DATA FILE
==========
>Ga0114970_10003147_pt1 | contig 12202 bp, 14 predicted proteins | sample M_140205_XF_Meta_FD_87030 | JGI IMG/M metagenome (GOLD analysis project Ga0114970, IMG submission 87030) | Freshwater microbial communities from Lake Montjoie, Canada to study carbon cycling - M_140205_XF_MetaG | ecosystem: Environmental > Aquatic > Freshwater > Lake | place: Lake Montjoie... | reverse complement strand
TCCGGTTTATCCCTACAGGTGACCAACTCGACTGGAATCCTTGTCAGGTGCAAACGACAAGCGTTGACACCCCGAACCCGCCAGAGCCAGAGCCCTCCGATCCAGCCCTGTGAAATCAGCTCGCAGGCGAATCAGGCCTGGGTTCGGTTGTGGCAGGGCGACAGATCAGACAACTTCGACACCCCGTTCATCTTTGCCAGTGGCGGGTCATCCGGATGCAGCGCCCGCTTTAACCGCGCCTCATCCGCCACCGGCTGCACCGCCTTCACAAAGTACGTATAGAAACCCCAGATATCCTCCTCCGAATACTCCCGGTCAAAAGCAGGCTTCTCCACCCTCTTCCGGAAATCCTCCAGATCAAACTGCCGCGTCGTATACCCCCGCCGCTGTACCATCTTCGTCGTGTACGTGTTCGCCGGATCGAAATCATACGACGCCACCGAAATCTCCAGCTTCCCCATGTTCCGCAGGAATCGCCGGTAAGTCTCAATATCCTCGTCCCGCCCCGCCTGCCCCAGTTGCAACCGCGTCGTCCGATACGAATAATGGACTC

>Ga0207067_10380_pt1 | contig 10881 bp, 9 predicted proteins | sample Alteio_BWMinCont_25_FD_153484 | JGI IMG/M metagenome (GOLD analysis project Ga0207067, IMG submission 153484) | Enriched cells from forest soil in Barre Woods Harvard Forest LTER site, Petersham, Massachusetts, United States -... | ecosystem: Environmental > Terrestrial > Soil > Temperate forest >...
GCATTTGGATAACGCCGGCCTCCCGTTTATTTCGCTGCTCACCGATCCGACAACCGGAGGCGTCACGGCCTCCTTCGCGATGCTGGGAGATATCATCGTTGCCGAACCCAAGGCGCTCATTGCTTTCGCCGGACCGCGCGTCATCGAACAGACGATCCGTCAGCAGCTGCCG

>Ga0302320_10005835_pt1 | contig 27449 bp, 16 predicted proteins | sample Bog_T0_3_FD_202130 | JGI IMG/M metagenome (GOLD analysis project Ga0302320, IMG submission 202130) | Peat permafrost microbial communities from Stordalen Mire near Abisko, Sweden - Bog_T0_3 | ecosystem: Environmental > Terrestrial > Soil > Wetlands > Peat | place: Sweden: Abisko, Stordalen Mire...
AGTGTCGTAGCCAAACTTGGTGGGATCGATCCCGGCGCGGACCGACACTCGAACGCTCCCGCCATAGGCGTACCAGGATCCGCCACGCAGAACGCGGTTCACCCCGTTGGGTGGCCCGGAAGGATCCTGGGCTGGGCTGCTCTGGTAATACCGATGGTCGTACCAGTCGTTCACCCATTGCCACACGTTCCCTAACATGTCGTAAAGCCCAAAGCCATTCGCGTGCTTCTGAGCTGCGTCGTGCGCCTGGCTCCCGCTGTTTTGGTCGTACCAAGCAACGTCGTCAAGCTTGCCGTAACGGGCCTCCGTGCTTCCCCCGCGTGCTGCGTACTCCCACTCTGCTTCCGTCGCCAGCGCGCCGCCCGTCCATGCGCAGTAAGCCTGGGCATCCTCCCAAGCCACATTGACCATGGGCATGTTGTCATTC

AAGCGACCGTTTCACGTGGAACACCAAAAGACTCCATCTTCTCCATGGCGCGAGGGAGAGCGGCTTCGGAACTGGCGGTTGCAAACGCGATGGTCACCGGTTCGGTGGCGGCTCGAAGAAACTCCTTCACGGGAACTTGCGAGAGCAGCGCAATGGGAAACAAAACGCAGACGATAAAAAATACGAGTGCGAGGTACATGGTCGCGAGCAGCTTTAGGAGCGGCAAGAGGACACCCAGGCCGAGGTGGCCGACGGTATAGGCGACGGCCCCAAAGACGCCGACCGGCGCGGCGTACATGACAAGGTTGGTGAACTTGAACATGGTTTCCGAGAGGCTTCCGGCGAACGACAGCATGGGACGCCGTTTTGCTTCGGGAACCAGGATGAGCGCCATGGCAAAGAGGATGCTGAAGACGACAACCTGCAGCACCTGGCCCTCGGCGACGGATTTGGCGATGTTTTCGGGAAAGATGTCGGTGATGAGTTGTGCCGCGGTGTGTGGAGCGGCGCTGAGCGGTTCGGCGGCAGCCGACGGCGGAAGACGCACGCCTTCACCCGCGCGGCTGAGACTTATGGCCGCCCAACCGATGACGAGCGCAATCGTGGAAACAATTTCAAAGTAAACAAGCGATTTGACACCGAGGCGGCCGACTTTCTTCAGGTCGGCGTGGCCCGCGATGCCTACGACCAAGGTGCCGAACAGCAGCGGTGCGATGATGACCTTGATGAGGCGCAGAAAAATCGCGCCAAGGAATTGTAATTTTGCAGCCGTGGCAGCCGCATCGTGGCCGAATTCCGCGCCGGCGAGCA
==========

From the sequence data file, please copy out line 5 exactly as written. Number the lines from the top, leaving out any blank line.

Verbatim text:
>Ga0302320_10005835_pt1 | contig 27449 bp, 16 predicted proteins | sample Bog_T0_3_FD_202130 | JGI IMG/M metagenome (GOLD analysis project Ga0302320, IMG submission 202130) | Peat permafrost microbial communities from Stordalen Mire near Abisko, Sweden - Bog_T0_3 | ecosystem: Environmental > Terrestrial > Soil > Wetlands > Peat | place: Sweden: Abisko, Stordalen Mire...